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    ABSTRACT: Fungi represent an essential component of biodiversity not only because of their high species richness at multiple scales, but also because of their ecological, evolutionary and socio-economic significance. Despite poorly understood natural history and uncertain estimates of diversity, marine fungi have been identified as a major source of new natural products with pharmacological applications. The aims of this study were (1) to haracterize fungi associated with marine sponges in protected areas of the Pacific and Caribbean coasts of Panama, and (2) to examine their effects through radioligand binding assays on endothelin ETA (ETA ) and neuropeptide Y Y1 (Y1 ) receptors, which provide an indication of cardioprotective potential. A total of 369 marine sponges were collected in areas of high biodiversity along the Panamanian coasts, including 156 from the western Caribbean and 213 from the eastern Pacific. From these, 2,747 and 2,263 fungal isolates were recovered, respectively, with variable isolation frequencies when sponge fragments were cultivated on five media. After determining the seasonality, geographic stucture, and taxonomic diversity of these fungal assemblages, we identified five strains that inhibited by > 50% the binding of [3H] BQ-123 and one the binding of [3H] neuropeptide Y to the ETA and Y1 receptors, respectively, at 100 µg/ml. Further studies are required to determine whether these interactions are agonistic or antagonistic. Drawing from our methods for solating and screening these fungi we propose a general protocol for capturing, taloguing, and assessing the pharmacological potential of previously undiscovered fungi associated with marine sponges.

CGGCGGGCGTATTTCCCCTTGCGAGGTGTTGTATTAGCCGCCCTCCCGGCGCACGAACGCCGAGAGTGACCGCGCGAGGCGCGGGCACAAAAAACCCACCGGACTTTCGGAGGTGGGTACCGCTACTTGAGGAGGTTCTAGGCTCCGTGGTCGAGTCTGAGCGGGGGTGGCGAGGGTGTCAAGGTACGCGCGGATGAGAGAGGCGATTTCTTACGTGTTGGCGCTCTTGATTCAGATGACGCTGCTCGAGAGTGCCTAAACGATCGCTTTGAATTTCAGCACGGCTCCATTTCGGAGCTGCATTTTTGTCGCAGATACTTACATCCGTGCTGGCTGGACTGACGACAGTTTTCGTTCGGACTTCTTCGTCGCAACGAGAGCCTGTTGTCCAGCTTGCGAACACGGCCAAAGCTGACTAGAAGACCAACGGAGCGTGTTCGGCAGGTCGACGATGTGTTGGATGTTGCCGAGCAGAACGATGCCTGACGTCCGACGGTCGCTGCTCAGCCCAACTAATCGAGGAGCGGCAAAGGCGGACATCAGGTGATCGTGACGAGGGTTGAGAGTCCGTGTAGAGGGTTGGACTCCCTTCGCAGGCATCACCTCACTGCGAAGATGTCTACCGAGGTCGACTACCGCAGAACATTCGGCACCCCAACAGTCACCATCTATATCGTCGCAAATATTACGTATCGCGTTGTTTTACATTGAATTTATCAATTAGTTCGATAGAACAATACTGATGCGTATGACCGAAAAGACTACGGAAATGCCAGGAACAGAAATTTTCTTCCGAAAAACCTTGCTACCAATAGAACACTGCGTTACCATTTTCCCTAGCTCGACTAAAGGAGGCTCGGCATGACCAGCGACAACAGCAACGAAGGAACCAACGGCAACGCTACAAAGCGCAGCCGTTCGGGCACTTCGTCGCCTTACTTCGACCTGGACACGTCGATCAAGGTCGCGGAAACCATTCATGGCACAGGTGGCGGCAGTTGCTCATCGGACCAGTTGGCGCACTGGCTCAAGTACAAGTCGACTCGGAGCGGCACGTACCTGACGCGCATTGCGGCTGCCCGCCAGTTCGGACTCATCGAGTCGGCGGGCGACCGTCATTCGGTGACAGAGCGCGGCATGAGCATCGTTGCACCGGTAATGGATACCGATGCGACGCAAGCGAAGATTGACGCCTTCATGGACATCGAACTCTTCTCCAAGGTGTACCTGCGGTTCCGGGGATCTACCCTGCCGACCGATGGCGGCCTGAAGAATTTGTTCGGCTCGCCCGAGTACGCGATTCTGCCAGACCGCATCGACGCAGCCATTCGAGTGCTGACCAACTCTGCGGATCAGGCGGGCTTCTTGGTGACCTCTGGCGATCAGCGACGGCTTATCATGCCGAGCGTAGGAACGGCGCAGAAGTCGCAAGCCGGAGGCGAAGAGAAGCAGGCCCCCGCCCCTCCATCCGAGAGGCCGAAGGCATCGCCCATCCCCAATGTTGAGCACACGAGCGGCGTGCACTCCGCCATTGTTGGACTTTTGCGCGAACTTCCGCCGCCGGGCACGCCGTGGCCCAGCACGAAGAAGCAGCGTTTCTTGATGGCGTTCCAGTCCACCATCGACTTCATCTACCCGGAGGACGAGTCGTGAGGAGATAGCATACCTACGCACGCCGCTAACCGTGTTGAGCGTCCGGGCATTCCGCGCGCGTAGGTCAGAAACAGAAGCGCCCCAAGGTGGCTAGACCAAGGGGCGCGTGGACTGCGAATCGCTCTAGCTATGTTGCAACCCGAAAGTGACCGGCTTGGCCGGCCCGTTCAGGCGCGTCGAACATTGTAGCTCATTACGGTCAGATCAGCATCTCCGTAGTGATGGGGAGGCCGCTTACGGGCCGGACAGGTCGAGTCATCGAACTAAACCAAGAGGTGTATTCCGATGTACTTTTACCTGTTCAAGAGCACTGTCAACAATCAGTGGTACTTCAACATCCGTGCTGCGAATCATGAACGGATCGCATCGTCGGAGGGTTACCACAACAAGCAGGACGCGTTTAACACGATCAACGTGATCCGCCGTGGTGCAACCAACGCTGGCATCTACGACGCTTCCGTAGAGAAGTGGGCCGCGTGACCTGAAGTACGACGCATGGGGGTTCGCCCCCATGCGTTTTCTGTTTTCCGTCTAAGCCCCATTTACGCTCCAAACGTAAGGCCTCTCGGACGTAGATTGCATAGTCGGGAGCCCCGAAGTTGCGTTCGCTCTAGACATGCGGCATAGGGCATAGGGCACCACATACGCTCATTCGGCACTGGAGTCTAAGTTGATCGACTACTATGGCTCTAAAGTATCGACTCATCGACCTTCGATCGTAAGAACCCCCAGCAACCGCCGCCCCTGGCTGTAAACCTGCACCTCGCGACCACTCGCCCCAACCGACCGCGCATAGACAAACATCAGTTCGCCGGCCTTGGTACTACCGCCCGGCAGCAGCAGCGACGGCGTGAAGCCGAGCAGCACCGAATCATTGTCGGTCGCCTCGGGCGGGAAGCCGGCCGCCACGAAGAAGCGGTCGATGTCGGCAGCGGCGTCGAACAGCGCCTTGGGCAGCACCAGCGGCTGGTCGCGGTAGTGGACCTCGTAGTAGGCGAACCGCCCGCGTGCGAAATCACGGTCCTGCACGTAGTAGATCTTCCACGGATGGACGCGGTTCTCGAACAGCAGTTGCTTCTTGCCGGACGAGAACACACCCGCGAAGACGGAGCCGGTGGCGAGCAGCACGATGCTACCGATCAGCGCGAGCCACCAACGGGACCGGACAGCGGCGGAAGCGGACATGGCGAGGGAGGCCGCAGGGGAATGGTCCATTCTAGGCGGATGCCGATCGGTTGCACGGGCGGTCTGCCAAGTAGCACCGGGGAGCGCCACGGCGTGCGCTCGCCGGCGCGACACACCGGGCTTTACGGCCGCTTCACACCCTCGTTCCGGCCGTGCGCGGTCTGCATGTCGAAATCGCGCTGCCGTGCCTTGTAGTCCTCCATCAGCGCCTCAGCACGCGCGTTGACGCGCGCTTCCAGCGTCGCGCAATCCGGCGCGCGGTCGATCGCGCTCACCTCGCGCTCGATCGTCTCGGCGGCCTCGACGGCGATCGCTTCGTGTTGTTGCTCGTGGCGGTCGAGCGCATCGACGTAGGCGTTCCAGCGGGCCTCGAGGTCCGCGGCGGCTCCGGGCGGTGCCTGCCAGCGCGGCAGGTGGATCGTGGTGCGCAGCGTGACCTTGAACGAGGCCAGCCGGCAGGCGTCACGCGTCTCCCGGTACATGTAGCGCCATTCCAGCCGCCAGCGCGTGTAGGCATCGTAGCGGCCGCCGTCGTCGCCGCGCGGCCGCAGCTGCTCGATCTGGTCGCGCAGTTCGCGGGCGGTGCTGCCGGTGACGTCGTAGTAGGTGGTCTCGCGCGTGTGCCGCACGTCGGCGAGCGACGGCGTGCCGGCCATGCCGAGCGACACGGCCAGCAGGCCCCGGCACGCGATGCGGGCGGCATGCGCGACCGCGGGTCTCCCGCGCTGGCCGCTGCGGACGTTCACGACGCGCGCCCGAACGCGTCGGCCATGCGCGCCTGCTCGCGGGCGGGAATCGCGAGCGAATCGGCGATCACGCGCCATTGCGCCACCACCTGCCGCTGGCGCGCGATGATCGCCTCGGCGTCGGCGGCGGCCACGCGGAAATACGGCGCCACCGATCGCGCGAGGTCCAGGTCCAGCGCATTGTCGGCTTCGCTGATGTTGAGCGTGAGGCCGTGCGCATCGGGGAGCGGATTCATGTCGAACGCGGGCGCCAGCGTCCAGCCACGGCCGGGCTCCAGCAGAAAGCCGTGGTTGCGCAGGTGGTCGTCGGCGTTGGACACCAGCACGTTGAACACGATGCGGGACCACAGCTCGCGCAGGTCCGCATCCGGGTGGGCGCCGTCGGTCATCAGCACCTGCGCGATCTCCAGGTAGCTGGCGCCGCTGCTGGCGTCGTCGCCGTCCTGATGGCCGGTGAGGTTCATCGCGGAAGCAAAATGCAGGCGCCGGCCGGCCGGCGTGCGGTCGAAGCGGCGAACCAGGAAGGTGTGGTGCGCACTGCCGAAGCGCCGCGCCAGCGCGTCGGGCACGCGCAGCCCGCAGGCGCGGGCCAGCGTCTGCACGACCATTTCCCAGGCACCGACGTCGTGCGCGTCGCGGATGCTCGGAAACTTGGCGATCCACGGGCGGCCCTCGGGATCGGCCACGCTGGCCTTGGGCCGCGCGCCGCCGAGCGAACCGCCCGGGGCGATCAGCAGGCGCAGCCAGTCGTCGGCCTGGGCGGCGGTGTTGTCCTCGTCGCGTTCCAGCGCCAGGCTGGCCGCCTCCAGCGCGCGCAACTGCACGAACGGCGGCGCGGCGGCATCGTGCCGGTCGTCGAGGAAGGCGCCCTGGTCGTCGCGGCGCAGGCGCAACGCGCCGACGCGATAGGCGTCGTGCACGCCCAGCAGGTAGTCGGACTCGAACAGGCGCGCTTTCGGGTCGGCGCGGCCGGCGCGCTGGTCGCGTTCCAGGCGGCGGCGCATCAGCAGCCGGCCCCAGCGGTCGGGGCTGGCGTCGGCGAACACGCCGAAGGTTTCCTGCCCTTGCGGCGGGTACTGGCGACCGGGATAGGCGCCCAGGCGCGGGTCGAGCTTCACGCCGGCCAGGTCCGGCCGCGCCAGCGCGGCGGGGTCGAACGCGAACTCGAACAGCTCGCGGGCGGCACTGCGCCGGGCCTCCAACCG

Current Trends in Biotechnology and Pharmacy 01/2010; 4(4):881-889.
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    ABSTRACT: Two new cyclic depsipeptides, 5-OHKF (1) and norKA (2), together with the known congeners kahalalide F (3) and isokahalalide F ((4S)- methylhexanoic kahalalide F) (4) were isolated from the green alga Bryopsis pennata. The structures of the new compounds were established on the basis of extensive 1D and 2D NMR spectroscopic analysis and mass spectrometric (ESIMS) data. The absolute configuration of each amino acid of 5-OHKF (1) and norKA (2) was determined by chemical degradation and Marfey's analysis. The biological activities of these two compounds are also reported.
    Journal of Natural Products 11/2009; 72(12):2172-6. DOI:10.1021/np900287e · 3.95 Impact Factor
  • C Caballero-George, T Sorkalla, E Bermingham, H Häberlein
    Planta Medica 07/2008; 74(09). DOI:10.1055/s-0028-1084790 · 2.34 Impact Factor